WWE SmackDown! vs. RAW 2010 Xbox 360 Review
The SmackDown! series has been on the decline for quite some time now, though it was with the last game in the series that I was really starting to begin to get sick and tired of its many problems. The series is always receiving new additions, although the game itself needs some serious attention in a few key areas.
I was hoping that the 2010 game would be different; in fact I was expecting an out with the old and in with the new release, though it just wasn’t to be. The engine is looking a bit tired, relying on tech that was originally designed for the PS2, and it just lacks the fluidity of certain other games from the genre. Some of the animations, for example, look really odd, giving the game a slightly shoddy feel.
But please don’t get me wrong, the series still remains a yearly attraction for me, it’s just not quite as exciting as it used to be. The 2010 game certainly isn’t all bad either, with plenty of additions and the odd improvement here and there, so don’t expect a review that is going to do nothing but moan about the game. I still consider myself a fan, albeit a rather miserable fan.
Right, what has changed in the game itself? Well, firstly the reversals are back on one button, which means, whether you are striking or grappling, the tables are turned with that single button. This works well enough, with a very small window of opportunity for each reversal attempt, though body condition and momentum doesn’t affect what you can or cannot reverse.
When down on the mat, kick outs from pin attempts can be achieved with a new, albeit familiar, system. For those who have played Legends of WrestleMania (THQ’s other WWE game), this won’t be that new: holding down or button bashing to reach a meter in order to kick out. The problem with this new system is that it’s pretty broken and once you learn the timing, you’ll be kicking out again and again, but luckily, if you so wish, it’s possible to switch to the classic button smashing system of old. It’s still a shame, though, as I’d much prefer holding a button down to escape from pin attempts, if only to save my arm from any further damage.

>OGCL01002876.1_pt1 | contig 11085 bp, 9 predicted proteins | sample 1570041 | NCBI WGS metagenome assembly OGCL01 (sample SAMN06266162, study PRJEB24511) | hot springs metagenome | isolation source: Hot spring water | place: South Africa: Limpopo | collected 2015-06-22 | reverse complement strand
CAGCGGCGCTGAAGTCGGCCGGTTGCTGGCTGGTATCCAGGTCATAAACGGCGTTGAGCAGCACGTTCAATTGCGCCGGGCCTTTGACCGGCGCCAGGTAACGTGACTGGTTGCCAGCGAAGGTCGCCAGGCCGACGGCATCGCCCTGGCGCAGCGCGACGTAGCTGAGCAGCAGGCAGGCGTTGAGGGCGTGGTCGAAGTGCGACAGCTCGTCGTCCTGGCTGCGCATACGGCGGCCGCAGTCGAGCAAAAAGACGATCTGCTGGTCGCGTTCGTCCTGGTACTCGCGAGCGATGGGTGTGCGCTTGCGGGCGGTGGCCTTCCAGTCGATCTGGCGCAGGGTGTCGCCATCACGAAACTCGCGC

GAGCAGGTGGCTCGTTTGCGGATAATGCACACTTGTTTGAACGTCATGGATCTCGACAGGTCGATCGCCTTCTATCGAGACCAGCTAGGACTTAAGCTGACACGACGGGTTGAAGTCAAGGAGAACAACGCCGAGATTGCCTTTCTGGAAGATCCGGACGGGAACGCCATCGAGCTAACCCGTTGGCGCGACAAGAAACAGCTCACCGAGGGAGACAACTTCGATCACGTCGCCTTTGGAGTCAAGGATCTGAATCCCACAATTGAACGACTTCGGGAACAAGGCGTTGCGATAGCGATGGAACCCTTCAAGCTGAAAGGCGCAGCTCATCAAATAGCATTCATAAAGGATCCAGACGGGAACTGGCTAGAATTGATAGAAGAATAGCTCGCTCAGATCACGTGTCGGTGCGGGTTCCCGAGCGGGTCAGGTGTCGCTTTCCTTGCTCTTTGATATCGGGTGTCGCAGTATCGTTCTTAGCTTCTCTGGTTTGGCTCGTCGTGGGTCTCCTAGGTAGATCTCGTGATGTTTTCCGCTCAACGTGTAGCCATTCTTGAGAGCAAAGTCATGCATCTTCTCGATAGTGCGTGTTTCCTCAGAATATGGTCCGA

The screen has also been given a tidy. Momentum meters and finisher/signature (speaking of which, using a signature move leads straight into a potential finisher) move symbols now appear under the boots of your chosen wrestler, whilst the condition of your grappler is indicated by only their animations, with not a body-shaped silhouette in sight. It certainly improves the match presentation.
If matches are too unbalanced for you, then this time around you can alter the abilities of each of the wrestlers, even removing them entirely if you yearn for the series’ simpler days. For me, this is most welcome as some matches just felt too unbalanced in the previous game.
Speaking of matches, new this time are the Championship Scramble and Royal Rumble matches. The Scramble match is fun in a chaotic way, and has 5, 10, and 20 minute variations, the idea being that the one to score the pinfall is the current champion, and the winner being the competitor who got the most recent pinfall in the match when the clock hits zero. The problem is that nary are there any moments when you can actually score a pinfall, and even in 20 minutes there may have only been one or two three counts, or even worse, none at all, resulting in a draw. More successful is the Royal Rumble match, which admittedly isn’t an actual new match type, though it has enough improvements to come across as brand new.